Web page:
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Student Claims To Have Hacked Our Network


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Ok so not exactly how I wanted to start my Tuesday but alas here I am. I work as a Network Admin in a k12 school district. A teacher came to me this morning and said that a student showed him that he could get to any file on our server including teacher home directories, business office tax information, employee personal info. Everything. Now this shouldn't be possible without Domain Admin privileges and I looked and only the IT staff has those privileges and the student has the exact same privileges and group policies that every student has. Students do not have access to command prompt and have no way (that I know of) to get to the registry editor. They also can not instal programs. Any ideas guys? Anything that I could be missing? Any help would be great this is ruining my morning as you can imagine.

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Have you eliminated a miss configuration of the shared folders permissions? If so have you asked the students how they did it?

Assuming they have hacked there way in anything we can suggest would be pure guess work on our part. It might be a server that is missing a patch, it could be a key logger that logged an admin's login, it could be an easy guessable password, etc. Those students who have gained access will know how they did it (even if it is just running an exploit).

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Do the network PC's have bios passwords? he could boot from linux and do anything he wants, or portable .exe's off a flash drive could allow him to escalate his privileges. Also you can get access to cmd easily simply with notepad and saving a specific file as .bat, you can also get access to cmd with paint as seen from a past hak5 episode. It really all depends on how you have 'blocked' things. Its the simple stuff that lets you get to the big stuff. He could be sniffing, dumping hashes, running exploits. You should probably just ask him. I used to do this kind of stuff all the time in high school lol.

Edited by soka80
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Escalating privileges is one thing, but if this is all joined to a domain, logging in or booting off linux media, won't give him access to the domain unless he can harvest cached domain hashes. If not booted off some other media(something the school should lock down via the BIOS) he would need to 1, already be joined to the domain and work his way up while logged on to the domain, or 2 know an admin password and just logon as the admin or a teacher with the same privileges.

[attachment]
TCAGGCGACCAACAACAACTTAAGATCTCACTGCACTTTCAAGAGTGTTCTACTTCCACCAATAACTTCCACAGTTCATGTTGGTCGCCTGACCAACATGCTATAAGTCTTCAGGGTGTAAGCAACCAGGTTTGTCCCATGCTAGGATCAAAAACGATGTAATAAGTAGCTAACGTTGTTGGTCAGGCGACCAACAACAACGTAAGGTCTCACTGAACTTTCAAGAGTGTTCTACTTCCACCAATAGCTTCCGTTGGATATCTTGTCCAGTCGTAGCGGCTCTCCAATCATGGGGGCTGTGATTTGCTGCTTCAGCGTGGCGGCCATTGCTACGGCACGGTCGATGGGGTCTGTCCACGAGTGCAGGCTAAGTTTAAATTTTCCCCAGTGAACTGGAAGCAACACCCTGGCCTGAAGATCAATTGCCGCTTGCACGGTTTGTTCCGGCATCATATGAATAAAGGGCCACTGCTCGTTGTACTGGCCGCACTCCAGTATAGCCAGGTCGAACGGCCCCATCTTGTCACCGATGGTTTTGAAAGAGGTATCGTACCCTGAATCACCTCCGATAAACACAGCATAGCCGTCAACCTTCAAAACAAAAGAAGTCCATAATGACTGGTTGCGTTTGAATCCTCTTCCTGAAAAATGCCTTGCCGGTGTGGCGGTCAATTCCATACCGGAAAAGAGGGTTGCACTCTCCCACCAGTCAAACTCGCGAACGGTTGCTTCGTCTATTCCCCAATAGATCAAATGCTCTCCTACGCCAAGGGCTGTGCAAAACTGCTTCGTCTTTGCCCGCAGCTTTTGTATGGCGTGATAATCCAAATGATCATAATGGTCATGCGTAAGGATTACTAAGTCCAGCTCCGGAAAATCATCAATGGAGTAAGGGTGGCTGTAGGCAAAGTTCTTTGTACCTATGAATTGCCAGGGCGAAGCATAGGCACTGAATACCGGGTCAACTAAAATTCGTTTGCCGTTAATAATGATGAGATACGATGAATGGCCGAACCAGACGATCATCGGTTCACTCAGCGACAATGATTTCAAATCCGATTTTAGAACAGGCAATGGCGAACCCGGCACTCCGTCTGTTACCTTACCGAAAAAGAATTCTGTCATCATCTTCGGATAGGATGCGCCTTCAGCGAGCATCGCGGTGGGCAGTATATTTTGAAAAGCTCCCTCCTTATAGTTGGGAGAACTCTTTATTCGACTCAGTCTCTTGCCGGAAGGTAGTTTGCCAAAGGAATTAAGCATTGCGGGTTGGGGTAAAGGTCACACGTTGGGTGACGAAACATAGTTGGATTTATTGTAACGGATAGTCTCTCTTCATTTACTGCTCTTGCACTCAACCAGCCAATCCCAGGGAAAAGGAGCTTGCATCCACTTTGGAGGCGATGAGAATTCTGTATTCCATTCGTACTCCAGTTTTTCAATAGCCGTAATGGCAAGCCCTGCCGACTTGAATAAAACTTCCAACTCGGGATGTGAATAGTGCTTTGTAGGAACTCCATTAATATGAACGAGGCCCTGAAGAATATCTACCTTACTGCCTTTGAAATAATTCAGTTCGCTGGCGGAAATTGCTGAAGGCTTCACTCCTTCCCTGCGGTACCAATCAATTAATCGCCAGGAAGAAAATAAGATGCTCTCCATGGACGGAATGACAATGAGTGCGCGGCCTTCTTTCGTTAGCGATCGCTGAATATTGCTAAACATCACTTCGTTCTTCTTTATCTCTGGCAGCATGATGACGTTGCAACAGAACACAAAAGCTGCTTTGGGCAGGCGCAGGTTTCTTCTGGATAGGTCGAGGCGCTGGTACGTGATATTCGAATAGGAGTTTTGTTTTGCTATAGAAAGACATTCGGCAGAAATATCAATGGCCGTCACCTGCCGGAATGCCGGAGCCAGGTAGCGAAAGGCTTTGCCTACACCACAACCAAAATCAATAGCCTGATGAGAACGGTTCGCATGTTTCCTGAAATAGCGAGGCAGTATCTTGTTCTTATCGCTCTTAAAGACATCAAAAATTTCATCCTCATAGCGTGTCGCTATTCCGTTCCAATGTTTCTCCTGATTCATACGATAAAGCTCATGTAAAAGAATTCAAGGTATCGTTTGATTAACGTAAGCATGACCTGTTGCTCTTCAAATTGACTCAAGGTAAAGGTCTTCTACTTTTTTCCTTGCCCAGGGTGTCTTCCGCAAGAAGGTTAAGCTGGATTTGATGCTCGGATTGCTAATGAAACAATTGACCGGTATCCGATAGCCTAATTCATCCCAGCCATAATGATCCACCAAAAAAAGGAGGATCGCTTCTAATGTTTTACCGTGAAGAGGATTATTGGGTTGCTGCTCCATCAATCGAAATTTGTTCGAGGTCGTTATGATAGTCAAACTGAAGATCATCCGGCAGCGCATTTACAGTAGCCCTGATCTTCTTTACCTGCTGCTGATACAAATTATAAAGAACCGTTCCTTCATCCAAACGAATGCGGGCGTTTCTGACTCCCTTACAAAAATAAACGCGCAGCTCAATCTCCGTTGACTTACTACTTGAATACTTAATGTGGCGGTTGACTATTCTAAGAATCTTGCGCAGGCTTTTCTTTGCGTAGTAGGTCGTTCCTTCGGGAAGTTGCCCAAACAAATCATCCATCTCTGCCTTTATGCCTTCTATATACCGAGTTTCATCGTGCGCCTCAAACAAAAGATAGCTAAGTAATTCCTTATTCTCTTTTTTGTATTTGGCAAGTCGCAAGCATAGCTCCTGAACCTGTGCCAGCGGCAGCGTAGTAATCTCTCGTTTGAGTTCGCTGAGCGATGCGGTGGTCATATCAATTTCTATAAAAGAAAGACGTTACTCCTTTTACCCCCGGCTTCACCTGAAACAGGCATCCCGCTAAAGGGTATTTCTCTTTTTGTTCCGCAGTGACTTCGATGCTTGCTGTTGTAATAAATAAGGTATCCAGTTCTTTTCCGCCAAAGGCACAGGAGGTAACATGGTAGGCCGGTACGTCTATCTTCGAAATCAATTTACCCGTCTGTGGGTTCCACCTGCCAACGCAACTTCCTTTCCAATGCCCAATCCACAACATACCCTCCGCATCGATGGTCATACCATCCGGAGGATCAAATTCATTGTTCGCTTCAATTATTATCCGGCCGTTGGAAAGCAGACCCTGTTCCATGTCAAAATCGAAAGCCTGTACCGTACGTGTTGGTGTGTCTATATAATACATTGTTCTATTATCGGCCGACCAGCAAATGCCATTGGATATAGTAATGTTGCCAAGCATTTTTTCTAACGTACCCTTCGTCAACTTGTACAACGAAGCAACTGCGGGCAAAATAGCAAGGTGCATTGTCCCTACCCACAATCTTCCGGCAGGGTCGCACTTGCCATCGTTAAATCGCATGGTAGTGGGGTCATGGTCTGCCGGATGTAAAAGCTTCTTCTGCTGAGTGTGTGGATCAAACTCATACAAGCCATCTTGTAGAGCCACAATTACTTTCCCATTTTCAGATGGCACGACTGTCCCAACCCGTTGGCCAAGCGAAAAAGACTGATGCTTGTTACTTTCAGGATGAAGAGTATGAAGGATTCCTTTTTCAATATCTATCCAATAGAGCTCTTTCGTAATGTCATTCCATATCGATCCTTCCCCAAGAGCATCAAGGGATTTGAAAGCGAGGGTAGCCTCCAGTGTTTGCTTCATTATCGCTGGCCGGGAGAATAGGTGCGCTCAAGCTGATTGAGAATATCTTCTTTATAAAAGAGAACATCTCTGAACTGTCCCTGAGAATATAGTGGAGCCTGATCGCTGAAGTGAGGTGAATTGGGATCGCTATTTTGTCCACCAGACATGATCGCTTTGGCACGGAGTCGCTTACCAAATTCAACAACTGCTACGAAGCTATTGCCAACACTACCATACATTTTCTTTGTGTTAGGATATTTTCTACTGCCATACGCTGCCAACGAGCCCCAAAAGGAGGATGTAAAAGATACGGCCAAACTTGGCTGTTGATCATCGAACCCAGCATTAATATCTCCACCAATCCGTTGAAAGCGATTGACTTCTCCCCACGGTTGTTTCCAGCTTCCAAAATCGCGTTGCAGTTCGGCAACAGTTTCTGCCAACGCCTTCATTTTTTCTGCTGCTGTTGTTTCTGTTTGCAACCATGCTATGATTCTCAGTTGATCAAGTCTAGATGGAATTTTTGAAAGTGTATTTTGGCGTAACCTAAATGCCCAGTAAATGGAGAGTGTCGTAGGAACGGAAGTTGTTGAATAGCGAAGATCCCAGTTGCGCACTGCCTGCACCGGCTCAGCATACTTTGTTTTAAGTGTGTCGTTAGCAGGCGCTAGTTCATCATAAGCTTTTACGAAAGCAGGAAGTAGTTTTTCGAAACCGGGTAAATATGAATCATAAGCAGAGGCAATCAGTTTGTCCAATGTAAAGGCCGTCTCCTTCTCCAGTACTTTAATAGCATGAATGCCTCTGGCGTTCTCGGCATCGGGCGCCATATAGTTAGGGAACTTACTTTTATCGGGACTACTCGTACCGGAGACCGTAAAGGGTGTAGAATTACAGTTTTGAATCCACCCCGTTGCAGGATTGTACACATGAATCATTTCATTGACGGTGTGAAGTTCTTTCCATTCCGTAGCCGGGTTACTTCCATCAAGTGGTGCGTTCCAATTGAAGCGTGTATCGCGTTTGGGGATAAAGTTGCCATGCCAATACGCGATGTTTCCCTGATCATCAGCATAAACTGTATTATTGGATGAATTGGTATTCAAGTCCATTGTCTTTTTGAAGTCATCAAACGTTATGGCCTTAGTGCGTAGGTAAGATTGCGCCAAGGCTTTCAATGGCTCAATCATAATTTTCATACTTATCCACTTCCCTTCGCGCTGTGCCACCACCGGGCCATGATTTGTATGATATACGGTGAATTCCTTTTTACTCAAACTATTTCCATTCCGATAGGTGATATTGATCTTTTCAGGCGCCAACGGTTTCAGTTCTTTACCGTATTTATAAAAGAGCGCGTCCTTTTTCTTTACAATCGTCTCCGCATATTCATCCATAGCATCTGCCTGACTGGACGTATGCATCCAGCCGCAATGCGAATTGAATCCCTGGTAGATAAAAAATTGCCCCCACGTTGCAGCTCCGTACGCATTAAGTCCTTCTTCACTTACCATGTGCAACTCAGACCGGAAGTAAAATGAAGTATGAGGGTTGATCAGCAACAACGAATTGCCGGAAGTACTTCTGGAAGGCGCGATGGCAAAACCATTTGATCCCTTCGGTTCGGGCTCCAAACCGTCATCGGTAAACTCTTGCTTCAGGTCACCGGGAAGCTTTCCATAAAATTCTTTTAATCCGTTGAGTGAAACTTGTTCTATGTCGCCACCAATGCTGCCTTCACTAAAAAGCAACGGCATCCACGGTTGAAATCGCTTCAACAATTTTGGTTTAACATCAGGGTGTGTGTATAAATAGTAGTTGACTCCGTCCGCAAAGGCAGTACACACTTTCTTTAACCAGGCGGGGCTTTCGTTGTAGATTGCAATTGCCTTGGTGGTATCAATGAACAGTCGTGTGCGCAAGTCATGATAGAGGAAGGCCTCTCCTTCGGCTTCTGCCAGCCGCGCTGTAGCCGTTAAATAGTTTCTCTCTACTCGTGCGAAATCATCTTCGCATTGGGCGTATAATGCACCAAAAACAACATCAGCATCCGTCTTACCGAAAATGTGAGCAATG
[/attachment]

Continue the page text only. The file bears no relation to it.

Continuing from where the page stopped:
CMD is not always disabled when joined to a domain. It has to be restricted based on group policy and user groups, but their are still ways to launch it, ie: vb macros in Excel. Even if regedit is disabled, a bat script of even VBS script can re-enable it by doing basically what group policy does, but directly against the registry. We used to do this at work, when it was disabled by group policy on the domain, we could merge our own reg files to turn it on and off at will(its a simple 0 or 1 bit flip), something that still works today with windows. From there, you could then enable gpedit.msc to remove restrictions and cmd.exe, etc. If the user then escalated his privileges while logged onto the domain, then he could have made his sign on part of the admin user group, but shouldn't be able to push that onto the domain controller without admin access to Active Directory, so an admin checking active directory wouldn't see that he was part of the admin group in Active Directory, but would be able to see his elevated privileges if sitting at the machine where it was done from.

My guess is it could have been a misconfiguration, or the kid did something like a MITM on a teachers connection, either via Cain or Metasploit, some other tools, and a pass the hash for credentials to see other shares on the network. Might have even found cached domain hashes from an admin account and just passed them up the food chain to gain access to the shares, but more than likely, someone enabled sharing on a drive or share, that was wide open to the rest of the network and they overlooked it. You can restrict access to shares, but if the files themselves are flagged for "everyone" then they would show up on normal users mapped drives if they are on the same path as their normal shares, just shouldn't give them access to write to the share unless that flag was set as well.

Final thought, if the user was prompted for access to a share or just to logon to the domain in general, he could have guessed the login and password for access. Its not impossible to brute force domain logons. Especially if the password is easily figured out and he already knows someone else's sign on name like a teacher or admin, ie:combination of school number, location, school name, etc.

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In this circumstance I would review the following:

  1. Ensure all students permissions don't allow them to perform any administrative tasks.
  2. Is the BIOS on all the Pcs, password protected?.
  3. If not, then they could've booted a Live Linux Distro, reset the admin password and enabled CMD.
  4. Ensure the boot menu option is disabled in the BIOS. (This will prevent the booting of any USB/Media)
  5. Even if the BIOS is password protected, anyone could have cleared the BIOS by removing the CMOS battery. Make sure the case is properly secured and tired down.
  6. Make sure no PC in the school has a keylogger installed.
  7. Does the school allow students to bring their own laptop, if so the student in question could have used ARP poisoning to collect the passwords.